Michael Bourn has finally found a home, however it may not have been the one many expected. Ken Rosenthal of Fox Sports reported that the Cleveland Indians have come to an agreement with Bourn on a four-year deal:
Source: Bourn with #Indians: Four years, $48M with $12M vesting option for fifth year if he reaches 550 plate appearances.— Ken Rosenthal (@Ken_Rosenthal) February 12, 2013
Bourn had been tied to the Mariners since December, but Seattle would have had to give up the 12th overall pick in the upcoming 2013 draft in order to sign him. Opinions have differed all offseason on whether or not the Mariners should have signed the speedy leadoff hitter. Some critics were worried that Bourn would turn out to be another Chone Figgins disaster, while others including myself, pointed out the positives of bringing Bourn to the Pacific Northwest.
Mariners fans will now be left wondering what Bourn would have meant to the Mariners as he spends the next four years at the top of the Cleveland Indians lineup. With Bourn in Cleveland, the Mariners now appear to be finished this offseason, but what does this mean for Seattle?
General Manager Jack Zduriencik Valued the Draft Pick
After looking at Michael Bourn's contract, one has to wonder why Seattle was not willing to sign Michael Bourn at a reasonable $12 million per year.
This contract looks like even more of a discount when you compare it to the likes of Shane Victorino, who received a three-year, $39 million deal from the Red Sox earlier this offseason. In a way, the deal pales in comparison to the five-year, $75 million deal BJ Upton received from the same Atlanta Braves who let Bourn walk away in the first place.
If Seattle had wanted to bring in Bourn, they would have had to forfeit the 12th overall pick in the upcoming 2013 draft which was apparently too much for the Mariners brass to stomach. By not signing Bourn, General Manager Jack Zduriencik may have set a precedent moving forward for free agents who come attached with draft pick compensation.
Sure, many could make the argument that Seattle was willing to give up a draft pick for Josh Hamilton, but Hamilton is a much different player than Michael Bourn. Nothing against Bourn, but Josh Hamilton is a player who could change the fortunes of a franchise. Bourn is great in his own right, but he was obviously not the player Zduriencik wanted to forfeit a first-round pick for.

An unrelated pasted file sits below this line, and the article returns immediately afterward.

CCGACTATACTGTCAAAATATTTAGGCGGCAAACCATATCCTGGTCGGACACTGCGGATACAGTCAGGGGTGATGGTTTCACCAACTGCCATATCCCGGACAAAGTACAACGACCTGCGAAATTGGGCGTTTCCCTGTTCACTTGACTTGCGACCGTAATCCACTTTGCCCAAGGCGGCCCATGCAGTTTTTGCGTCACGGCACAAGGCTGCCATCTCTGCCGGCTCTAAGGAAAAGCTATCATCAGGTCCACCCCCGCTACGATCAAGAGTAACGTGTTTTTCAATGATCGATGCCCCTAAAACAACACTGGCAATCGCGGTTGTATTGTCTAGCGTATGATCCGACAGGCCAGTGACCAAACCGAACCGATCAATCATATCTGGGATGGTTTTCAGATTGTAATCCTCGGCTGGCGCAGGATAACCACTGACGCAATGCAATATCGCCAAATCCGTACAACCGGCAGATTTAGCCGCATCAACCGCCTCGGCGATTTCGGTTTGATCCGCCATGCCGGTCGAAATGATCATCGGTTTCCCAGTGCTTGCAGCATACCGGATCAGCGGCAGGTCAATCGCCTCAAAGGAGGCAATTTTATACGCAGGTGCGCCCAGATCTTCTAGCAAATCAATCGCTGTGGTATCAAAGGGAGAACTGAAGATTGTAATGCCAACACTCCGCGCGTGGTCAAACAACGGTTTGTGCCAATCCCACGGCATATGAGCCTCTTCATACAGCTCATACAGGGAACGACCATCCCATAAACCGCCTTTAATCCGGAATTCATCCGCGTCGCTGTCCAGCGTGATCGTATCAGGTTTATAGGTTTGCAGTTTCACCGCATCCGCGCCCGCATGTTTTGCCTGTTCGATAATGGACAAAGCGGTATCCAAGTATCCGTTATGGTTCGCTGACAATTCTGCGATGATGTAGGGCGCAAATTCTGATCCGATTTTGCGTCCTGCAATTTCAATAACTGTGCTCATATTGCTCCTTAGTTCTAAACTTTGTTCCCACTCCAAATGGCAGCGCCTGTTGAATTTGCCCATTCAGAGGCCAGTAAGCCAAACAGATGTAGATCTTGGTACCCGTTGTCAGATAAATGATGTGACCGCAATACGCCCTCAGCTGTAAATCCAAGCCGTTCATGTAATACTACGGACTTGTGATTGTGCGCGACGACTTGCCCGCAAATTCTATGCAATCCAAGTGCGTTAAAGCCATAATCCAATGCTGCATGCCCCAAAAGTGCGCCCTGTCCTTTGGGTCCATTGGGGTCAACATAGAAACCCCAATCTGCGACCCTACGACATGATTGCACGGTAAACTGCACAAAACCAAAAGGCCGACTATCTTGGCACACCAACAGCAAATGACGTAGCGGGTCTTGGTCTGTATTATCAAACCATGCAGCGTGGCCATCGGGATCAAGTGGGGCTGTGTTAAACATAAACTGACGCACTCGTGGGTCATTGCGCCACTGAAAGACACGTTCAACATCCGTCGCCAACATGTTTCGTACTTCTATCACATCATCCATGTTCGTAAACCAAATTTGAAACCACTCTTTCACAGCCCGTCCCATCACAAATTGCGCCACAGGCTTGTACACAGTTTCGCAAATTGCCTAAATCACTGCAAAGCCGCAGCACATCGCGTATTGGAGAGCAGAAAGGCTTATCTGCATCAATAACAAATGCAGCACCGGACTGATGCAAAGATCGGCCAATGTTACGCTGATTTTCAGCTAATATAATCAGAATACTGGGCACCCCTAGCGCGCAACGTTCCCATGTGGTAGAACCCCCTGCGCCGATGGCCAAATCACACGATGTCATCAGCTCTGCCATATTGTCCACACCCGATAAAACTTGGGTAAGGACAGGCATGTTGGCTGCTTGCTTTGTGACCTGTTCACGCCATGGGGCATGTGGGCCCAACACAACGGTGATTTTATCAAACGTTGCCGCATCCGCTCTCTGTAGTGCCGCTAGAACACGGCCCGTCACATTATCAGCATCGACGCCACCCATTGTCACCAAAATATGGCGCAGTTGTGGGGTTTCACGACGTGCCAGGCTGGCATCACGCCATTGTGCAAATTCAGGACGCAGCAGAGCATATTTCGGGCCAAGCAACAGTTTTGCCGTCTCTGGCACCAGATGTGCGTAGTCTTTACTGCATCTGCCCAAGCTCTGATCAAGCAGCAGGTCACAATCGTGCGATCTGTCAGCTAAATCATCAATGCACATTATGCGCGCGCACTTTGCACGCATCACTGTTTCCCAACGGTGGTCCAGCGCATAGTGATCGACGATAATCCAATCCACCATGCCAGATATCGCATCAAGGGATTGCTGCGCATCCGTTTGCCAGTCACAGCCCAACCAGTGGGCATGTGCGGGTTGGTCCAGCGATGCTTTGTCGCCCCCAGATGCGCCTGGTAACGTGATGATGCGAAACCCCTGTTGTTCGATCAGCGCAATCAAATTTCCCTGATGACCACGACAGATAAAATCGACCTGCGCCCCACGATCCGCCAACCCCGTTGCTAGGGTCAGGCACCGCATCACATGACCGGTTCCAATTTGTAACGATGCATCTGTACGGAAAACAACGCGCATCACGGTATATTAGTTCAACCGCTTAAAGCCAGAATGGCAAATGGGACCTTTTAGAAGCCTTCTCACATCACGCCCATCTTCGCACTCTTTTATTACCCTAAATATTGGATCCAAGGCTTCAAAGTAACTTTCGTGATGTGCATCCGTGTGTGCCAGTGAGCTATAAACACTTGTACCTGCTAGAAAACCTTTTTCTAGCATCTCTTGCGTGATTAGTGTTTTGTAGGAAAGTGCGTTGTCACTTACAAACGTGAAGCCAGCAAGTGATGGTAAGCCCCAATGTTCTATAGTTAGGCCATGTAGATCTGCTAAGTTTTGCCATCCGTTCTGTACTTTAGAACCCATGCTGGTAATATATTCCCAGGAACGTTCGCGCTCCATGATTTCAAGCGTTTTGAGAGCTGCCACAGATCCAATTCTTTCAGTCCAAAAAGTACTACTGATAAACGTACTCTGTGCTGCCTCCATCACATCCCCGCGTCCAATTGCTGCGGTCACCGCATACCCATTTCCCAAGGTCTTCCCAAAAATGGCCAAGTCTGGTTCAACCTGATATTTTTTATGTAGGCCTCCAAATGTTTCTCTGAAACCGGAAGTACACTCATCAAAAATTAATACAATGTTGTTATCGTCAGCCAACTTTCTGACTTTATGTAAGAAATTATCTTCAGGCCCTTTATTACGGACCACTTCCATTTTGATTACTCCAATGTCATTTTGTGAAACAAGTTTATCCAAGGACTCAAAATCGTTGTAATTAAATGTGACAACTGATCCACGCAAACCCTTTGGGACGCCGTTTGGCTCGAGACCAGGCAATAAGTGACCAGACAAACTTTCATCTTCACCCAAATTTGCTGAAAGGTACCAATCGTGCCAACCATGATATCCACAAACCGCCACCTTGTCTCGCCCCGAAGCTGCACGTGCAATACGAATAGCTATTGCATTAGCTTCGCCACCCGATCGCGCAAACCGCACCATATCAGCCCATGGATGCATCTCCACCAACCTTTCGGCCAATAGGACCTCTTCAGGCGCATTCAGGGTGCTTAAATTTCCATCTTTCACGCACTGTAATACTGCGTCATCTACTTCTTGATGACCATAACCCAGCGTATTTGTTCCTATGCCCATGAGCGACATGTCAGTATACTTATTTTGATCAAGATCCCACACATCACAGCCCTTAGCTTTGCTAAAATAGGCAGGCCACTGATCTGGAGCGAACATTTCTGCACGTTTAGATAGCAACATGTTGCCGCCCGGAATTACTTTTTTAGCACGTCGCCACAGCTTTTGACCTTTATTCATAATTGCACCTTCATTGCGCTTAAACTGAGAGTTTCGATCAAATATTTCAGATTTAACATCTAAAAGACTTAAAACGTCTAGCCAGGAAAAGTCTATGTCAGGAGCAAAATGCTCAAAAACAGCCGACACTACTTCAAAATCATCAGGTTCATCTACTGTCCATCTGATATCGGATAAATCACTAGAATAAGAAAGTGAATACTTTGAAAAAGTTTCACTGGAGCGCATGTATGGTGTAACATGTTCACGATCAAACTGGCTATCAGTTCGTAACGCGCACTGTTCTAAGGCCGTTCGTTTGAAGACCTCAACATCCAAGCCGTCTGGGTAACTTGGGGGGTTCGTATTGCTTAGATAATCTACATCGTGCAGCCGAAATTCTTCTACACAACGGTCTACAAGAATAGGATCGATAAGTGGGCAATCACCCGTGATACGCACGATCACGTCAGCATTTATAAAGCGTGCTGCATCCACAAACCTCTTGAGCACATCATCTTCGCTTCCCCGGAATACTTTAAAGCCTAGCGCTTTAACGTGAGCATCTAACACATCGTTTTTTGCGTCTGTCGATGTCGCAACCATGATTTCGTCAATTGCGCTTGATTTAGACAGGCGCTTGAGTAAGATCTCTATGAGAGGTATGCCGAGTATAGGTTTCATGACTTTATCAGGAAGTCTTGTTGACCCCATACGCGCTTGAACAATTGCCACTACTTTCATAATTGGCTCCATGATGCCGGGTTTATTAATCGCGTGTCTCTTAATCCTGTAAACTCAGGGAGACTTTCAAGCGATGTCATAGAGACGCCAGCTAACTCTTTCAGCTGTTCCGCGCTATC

Ownership is Confident in Franklin Gutierrez' Health
By not signing Bourn, Seattle has made it clear that they are confident in Franklin Gutierrez returning to his 2009 form. In 2009, Gutierrez was one of the premier outfielders in the game, posting a .283/.339/.425 line with a 6.2 WAR. However, after 2009 Gutierrez has struggled to stay healthy, battling a slew of injuries that have caused him to miss 162 games in the last three seasons.
However, Gutierrez appeared to be healthy and ready for the 2013 season by batting .349 in the Venezuelan Winter League. One has to think that Gutierrez' performance this offseason helped the Mariners organization decide not to sign Michael Bourn. Seattle very well could see Gutierrez as their own cheaper version of Bourn, feeling that they could advocate their resources elsewhere.
Putting faith in Gutierrez' health may be risky, but last season's development of Michael Saunders may have also eased the minds of Mariners ownership as well. Either way, the decision to sign or not to sign Bourn may come down to the health and success of Franklin Gutierrez. If Guti can't return to his 2009 form, Seattle may regret letting Bourn get away.
The Leadoff Spot is Still Open
Some people may think that Dustin Ackley has the leadoff spot sewn up, but his numbers last season should leave some doubt in the minds of Mariners fans. In the leadoff spot last season, Ackley batted .233/.296/.355 with only nine stolen bases. Those numbers should not be enough to fill the fanbase with confidence.
Dustin Ackley did have offseason surgery in which he had a bone spur removed from his left ankle, the same ankle that Ackley pivots on when he finishes his swing. It is very possible that the surgery could help Ackley regain his form from his rookie season in which he batted .273/.348/.417. But the problem with those numbers is that Ackley never batted in the leadoff position when he was a rookie. It very well could be that Ackley is just not a fit as a leadoff hitter.
The leadoff spot may be Ackley's to lose, but the Mariners are still without a true leadoff hitter as Ackley is a better fit elsewhere in the lineup. If Seattle had signed Bourn, Ackley could have slid to the second spot in the lineup where he would have benefitted from batting in front of sluggers Kendrys Morales and Mike Morse.
With all things said, the Mariners will not have Michael Bourn in their outfield this season and that is a choice they will have to live with. If Franklin Gutierrez and Dustin Ackley can progress, the Mariners may look very wise for not investing a long-term deal and a draft pick in Bourn, but their progression isn't a certainty. The Mariners will still have questions heading into the 2013 season, but Michael Bourn will not be one of them.